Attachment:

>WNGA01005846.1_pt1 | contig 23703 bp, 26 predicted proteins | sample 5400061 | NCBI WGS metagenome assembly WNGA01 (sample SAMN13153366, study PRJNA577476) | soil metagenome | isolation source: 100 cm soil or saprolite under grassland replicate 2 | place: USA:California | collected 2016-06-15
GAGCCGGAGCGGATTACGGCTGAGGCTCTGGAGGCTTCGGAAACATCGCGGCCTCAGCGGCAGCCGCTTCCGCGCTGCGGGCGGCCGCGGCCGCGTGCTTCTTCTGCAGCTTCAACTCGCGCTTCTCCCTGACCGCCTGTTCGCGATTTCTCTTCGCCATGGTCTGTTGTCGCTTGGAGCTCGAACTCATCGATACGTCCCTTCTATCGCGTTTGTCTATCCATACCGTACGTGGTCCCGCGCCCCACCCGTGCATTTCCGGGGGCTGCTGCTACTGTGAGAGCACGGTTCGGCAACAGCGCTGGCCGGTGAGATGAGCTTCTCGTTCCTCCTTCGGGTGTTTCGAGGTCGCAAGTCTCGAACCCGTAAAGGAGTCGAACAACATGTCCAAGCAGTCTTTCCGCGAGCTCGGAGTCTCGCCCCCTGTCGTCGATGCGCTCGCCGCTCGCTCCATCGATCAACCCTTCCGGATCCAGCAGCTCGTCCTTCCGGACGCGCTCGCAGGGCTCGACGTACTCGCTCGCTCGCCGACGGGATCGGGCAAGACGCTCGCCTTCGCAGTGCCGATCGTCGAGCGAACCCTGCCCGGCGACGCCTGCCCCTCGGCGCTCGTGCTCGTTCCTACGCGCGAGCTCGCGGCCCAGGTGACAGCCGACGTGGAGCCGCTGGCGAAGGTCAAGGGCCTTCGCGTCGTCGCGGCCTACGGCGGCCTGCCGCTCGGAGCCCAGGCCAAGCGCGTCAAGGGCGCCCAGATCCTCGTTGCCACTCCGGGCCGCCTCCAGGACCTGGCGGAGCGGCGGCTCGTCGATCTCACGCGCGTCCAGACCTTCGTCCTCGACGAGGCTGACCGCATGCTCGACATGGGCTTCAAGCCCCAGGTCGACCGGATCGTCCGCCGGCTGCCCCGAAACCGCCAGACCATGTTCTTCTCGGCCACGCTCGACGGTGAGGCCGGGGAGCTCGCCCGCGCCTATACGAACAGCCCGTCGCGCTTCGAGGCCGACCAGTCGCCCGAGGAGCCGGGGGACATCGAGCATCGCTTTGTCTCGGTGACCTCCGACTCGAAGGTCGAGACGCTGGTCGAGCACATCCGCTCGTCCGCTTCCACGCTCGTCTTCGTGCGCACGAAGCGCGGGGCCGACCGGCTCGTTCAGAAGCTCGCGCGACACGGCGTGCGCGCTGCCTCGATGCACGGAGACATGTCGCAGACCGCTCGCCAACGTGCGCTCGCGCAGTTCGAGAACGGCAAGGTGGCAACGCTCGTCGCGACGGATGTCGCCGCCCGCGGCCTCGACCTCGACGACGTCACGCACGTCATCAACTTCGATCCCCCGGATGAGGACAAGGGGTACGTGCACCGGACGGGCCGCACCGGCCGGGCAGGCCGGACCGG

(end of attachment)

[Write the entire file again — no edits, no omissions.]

>WNGA01005846.1_pt1 | contig 23703 bp, 26 predicted proteins | sample 5400061 | NCBI WGS metagenome assembly WNGA01 (sample SAMN13153366, study PRJNA577476) | soil metagenome | isolation source: 100 cm soil or saprolite under grassland replicate 2 | place: USA:California | collected 2016-06-15
GAGCCGGAGCGGATTACGGCTGAGGCTCTGGAGGCTTCGGAAACATCGCGGCCTCAGCGGCAGCCGCTTCCGCGCTGCGGGCGGCCGCGGCCGCGTGCTTCTTCTGCAGCTTCAACTCGCGCTTCTCCCTGACCGCCTGTTCGCGATTTCTCTTCGCCATGGTCTGTTGTCGCTTGGAGCTCGAACTCATCGATACGTCCCTTCTATCGCGTTTGTCTATCCATACCGTACGTGGTCCCGCGCCCCACCCGTGCATTTCCGGGGGCTGCTGCTACTGTGAGAGCACGGTTCGGCAACAGCGCTGGCCGGTGAGATGAGCTTCTCGTTCCTCCTTCGGGTGTTTCGAGGTCGCAAGTCTCGAACCCGTAAAGGAGTCGAACAACATGTCCAAGCAGTCTTTCCGCGAGCTCGGAGTCTCGCCCCCTGTCGTCGATGCGCTCGCCGCTCGCTCCATCGATCAACCCTTCCGGATCCAGCAGCTCGTCCTTCCGGACGCGCTCGCAGGGCTCGACGTACTCGCTCGCTCGCCGACGGGATCGGGCAAGACGCTCGCCTTCGCAGTGCCGATCGTCGAGCGAACCCTGCCCGGCGACGCCTGCCCCTCGGCGCTCGTGCTCGTTCCTACGCGCGAGCTCGCGGCCCAGGTGACAGCCGACGTGGAGCCGCTGGCGAAGGTCAAGGGCCTTCGCGTCGTCGCGGCCTACGGCGGCCTGCCGCTCGGAGCCCAGGCCAAGCGCGTCAAGGGCGCCCAGATCCTCGTTGCCACTCCGGGCCGCCTCCAGGACCTGGCGGAGCGGCGGCTCGTCGATCTCACGCGCGTCCAGACCTTCGTCCTCGACGAGGCTGACCGCATGCTCGACATGGGCTTCAAGCCCCAGGTCGACCGGATCGTCCGCCGGCTGCCCCGAAACCGCCAGACCATGTTCTTCTCGGCCACGCTCGACGGTGAGGCCGGGGAGCTCGCCCGCGCCTATACGAACAGCCCGTCGCGCTTCGAGGCCGACCAGTCGCCCGAGGAGCCGGGGGACATCGAGCATCGCTTTGTCTCGGTGACCTCCGACTCGAAGGTCGAGACGCTGGTCGAGCACATCCGCTCGTCCGCTTCCACGCTCGTCTTCGTGCGCACGAAGCGCGGGGCCGACCGGCTCGTTCAGAAGCTCGCGCGACACGGCGTGCGCGCTGCCTCGATGCACGGAGACATGTCGCAGACCGCTCGCCAACGTGCGCTCGCGCAGTTCGAGAACGGCAAGGTGGCAACGCTCGTCGCGACGGATGTCGCCGCCCGCGGCCTCGACCTCGACGACGTCACGCACGTCATCAACTTCGATCCCCCGGATGAGGACAAGGGGTACGTGCACCGGACGGGCCGCACCGGCCGGGCAGGCCGGACCGG